I was one of THOSE people tonight. You know, the type who know that the pool closes at 9:45, so they show up in a suit at 9:25? My daughter, who was watching a very old man tread water from her lifeguard stand when I walked in put on a happy face and waved. I approached her very professional like. “Can you hold my glasses?” I asked her, “Or is that against the rules or something?” She made a face, I think. But by then my glasses were off and I couldn’t even see her face, let alone her expression.
I jumped in the water and tried to force the cold water shock away. I only had a little time to swim, after all. I started out my set. I have recently lost 9 pounds, so I felt the difference in my legs. They just take up less room now, and I wonder if they’re strong enough to get me through the pool. I also find the smaller bulk much less tiring during my laps.
I had finished my third length when my daughter met me at the deep end holding her buoy. I thought she was telling me to get out, but she had some tips on my stroke. I’ve developed some bad habits in my freestyle, like a lot of rocking from side to side, taking too long to breathe, and pulling my shoulders all the way back on my stroke. No wonder I get so tired swimming freestyle! My daughter tried to show me to pull my elbows back, like I’m pulling a bow on an arrow. She also directed me to pull straight out in front of me instead of whatever the heck I was doing.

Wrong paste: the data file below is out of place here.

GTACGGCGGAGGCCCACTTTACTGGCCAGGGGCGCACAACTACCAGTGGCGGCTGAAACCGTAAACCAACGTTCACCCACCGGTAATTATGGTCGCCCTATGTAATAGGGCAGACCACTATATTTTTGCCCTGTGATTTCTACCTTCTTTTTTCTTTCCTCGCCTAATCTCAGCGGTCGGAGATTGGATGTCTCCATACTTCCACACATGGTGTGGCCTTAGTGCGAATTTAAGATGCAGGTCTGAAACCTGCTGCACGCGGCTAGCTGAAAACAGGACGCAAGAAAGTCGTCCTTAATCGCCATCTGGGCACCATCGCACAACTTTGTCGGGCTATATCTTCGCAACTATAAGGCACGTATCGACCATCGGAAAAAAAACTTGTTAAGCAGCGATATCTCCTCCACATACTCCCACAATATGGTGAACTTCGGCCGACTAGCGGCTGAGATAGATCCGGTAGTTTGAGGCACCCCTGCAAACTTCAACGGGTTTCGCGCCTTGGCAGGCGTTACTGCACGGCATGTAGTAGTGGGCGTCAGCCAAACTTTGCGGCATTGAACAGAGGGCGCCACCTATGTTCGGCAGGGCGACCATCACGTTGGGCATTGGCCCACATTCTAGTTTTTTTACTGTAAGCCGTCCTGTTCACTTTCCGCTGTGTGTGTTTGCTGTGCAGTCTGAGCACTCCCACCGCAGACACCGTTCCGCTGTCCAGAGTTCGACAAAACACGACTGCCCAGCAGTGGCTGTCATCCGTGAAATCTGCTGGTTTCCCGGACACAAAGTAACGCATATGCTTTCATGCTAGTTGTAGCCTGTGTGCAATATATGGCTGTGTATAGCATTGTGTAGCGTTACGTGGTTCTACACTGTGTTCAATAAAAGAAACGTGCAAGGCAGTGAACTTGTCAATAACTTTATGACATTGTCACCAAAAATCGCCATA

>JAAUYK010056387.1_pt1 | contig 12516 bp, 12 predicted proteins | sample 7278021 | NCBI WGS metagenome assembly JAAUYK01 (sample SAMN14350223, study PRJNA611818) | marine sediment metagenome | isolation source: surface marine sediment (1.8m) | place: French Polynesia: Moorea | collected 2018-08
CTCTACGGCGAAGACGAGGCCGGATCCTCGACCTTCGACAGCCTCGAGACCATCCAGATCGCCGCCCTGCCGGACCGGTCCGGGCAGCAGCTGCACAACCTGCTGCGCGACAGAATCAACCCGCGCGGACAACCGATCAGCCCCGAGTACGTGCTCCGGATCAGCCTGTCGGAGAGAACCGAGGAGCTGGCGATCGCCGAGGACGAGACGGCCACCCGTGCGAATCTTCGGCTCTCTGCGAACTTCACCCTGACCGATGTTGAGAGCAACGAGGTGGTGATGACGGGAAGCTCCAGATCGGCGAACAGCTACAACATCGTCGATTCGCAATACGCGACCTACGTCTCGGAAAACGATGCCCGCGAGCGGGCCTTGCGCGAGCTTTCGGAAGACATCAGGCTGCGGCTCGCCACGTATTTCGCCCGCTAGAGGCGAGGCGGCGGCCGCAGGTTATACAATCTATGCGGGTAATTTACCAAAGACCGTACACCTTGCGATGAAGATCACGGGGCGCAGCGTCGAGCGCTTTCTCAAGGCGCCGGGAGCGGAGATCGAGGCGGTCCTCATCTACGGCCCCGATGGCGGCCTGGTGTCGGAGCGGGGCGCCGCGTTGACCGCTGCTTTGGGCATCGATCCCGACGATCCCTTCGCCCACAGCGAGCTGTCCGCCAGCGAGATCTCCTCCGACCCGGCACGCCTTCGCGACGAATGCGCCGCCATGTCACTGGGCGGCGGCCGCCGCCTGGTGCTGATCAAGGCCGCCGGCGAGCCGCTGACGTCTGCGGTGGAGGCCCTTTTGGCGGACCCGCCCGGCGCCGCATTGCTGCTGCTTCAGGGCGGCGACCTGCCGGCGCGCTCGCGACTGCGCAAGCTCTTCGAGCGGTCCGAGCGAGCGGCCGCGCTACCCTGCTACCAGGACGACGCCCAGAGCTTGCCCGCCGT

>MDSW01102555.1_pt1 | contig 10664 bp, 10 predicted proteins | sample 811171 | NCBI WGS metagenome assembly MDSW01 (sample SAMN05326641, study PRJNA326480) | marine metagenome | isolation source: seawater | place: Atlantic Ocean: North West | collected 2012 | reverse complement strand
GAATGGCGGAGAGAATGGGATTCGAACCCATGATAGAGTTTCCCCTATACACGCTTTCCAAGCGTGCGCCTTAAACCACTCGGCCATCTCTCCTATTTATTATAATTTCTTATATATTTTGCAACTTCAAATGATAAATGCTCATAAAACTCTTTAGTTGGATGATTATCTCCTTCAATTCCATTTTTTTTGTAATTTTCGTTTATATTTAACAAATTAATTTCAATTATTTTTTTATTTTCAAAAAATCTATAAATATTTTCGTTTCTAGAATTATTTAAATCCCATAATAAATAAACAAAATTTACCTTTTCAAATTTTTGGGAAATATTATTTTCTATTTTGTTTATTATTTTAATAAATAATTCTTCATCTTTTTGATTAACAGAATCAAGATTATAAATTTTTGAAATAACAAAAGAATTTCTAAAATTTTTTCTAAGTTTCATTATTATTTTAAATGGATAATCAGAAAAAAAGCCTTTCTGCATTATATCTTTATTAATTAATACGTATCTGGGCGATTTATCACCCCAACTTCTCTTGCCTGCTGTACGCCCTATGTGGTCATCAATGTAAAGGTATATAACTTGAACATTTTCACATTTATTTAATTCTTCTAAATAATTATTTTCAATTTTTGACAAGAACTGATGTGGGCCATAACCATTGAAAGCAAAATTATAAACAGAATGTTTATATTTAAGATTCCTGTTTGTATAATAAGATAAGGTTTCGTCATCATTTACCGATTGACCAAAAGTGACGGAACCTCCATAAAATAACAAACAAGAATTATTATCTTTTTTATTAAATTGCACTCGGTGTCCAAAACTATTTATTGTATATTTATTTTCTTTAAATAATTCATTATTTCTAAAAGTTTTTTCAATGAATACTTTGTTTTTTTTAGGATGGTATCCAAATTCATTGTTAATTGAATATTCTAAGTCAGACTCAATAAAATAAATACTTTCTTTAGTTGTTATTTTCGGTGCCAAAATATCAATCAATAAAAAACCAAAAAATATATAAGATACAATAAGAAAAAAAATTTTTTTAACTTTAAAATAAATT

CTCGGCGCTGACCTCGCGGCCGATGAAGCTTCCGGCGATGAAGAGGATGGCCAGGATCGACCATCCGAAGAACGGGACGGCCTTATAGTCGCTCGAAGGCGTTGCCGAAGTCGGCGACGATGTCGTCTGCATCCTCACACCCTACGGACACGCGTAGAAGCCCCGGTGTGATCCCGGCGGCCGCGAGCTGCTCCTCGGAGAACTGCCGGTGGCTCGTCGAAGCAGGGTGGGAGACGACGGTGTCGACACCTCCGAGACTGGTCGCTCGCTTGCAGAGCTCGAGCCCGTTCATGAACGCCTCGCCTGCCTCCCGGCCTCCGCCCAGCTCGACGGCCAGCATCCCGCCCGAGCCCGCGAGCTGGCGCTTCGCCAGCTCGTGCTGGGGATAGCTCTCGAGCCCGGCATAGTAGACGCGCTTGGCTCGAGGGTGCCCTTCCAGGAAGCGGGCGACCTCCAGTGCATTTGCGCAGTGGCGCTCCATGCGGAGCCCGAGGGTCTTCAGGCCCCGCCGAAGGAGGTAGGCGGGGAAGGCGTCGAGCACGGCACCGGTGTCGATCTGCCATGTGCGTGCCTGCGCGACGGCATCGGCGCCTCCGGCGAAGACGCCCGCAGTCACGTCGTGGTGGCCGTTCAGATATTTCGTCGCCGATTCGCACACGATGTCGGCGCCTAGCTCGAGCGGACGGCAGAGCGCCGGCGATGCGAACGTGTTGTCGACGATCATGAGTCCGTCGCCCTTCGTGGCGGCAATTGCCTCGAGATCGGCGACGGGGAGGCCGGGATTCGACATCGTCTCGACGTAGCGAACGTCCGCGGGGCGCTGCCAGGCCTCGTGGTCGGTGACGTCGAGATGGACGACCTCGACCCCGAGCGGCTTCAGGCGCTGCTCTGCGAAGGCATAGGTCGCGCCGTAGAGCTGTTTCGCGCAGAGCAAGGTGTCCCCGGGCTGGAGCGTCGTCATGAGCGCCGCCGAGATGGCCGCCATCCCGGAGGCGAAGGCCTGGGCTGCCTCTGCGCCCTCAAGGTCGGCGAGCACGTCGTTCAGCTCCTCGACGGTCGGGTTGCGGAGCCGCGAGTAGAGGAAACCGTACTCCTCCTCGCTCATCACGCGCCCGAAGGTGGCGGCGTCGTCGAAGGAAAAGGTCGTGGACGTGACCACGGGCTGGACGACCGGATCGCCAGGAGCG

I had intended to start swimming breast stroke right away, but I wanted to try out what she suggested. So I swam backstroke to the shallow end, where I started up on the freestyle taking her advice. I started off pretty strong, but soon returned to my old habits. I glanced towards my daughter in the lifeguard chair after that length, but I couldn’t see what she was doing, so that was a waste of time.
I had swum 200, and decided to move onto the breast stroke. My goal was to swim 500 before the pool closed. It takes me about 2 minutes to swim a 50. It was 9:43 when I’d finished swimming 450 total. I had just enough time, give or take a few seconds, to finish my goal. But I didn’t trust my freestyle to carry me in on time, and every other stroke is too slow. Plus, even with my blind bat status I could tell my daughter was ready to close the pool.
So, with great trepidation, I left the pool, my goal unmet.
I’ve opened the Y before. There is nothing like looking at a pool full of still water and being the first one to part the waters. Closing the pool is a little like closing out a party, only more pathetic. I was the only person in the locker room when I heard a ‘get out of the Y warning’ over the PA. Then someone else came in briefly, but she left soon enough. I had the lobby to myself, too, waiting for my daughter.
We were walking out the door when the front desk person announced that the Y was now closed. I wondered how my daughter felt to hear those words every Monday night.
cross-posted at www.imswimming.net